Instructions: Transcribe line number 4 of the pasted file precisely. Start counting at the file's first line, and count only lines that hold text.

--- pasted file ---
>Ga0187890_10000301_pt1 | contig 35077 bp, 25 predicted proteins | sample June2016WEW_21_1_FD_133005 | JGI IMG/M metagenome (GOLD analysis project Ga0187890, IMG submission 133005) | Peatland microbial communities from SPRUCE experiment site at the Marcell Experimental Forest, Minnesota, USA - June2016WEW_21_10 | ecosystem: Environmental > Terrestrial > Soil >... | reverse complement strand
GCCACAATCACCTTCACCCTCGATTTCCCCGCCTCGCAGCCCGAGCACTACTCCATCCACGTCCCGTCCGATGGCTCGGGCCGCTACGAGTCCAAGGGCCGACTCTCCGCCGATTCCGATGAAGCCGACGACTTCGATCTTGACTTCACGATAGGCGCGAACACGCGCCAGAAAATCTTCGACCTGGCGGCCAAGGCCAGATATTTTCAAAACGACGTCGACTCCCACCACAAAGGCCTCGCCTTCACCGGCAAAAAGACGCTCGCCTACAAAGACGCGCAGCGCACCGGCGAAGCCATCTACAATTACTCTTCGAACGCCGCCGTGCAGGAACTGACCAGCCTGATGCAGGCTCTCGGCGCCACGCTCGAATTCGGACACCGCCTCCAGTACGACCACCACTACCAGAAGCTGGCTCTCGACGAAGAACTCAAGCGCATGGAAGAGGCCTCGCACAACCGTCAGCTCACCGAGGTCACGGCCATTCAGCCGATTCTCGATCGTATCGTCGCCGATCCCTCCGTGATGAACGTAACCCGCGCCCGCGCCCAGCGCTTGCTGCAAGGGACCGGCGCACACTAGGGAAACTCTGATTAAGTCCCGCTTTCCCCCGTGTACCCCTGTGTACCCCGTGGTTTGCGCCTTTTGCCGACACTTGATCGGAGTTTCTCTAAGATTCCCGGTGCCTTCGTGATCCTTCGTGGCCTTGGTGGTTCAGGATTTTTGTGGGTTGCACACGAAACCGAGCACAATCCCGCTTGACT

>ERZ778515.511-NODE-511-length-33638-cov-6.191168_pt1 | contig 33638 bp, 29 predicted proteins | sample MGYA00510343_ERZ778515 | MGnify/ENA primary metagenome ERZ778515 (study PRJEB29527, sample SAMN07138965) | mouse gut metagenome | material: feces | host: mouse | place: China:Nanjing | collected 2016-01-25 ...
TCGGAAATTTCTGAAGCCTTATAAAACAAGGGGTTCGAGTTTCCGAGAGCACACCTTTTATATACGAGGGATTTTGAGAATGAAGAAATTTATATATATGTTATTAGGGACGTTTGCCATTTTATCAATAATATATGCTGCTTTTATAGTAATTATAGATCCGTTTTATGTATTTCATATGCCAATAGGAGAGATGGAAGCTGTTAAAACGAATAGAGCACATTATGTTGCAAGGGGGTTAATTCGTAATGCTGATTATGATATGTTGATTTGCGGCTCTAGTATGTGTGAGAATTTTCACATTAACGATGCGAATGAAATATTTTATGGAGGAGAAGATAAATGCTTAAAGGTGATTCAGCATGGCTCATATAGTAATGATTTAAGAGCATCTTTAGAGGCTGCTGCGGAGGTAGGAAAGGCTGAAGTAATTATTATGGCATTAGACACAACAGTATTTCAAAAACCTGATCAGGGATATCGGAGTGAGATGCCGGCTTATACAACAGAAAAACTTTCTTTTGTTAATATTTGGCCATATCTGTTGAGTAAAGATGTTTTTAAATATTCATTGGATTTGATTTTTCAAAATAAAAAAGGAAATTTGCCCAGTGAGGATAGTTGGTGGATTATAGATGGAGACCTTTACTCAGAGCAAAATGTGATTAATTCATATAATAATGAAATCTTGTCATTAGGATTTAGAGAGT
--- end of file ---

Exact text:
TCGGAAATTTCTGAAGCCTTATAAAACAAGGGGTTCGAGTTTCCGAGAGCACACCTTTTATATACGAGGGATTTTGAGAATGAAGAAATTTATATATATGTTATTAGGGACGTTTGCCATTTTATCAATAATATATGCTGCTTTTATAGTAATTATAGATCCGTTTTATGTATTTCATATGCCAATAGGAGAGATGGAAGCTGTTAAAACGAATAGAGCACATTATGTTGCAAGGGGGTTAATTCGTAATGCTGATTATGATATGTTGATTTGCGGCTCTAGTATGTGTGAGAATTTTCACATTAACGATGCGAATGAAATATTTTATGGAGGAGAAGATAAATGCTTAAAGGTGATTCAGCATGGCTCATATAGTAATGATTTAAGAGCATCTTTAGAGGCTGCTGCGGAGGTAGGAAAGGCTGAAGTAATTATTATGGCATTAGACACAACAGTATTTCAAAAACCTGATCAGGGATATCGGAGTGAGATGCCGGCTTATACAACAGAAAAACTTTCTTTTGTTAATATTTGGCCATATCTGTTGAGTAAAGATGTTTTTAAATATTCATTGGATTTGATTTTTCAAAATAAAAAAGGAAATTTGCCCAGTGAGGATAGTTGGTGGATTATAGATGGAGACCTTTACTCAGAGCAAAATGTGATTAATTCATATAATAATGAAATCTTGTCATTAGGATTTAGAGAGT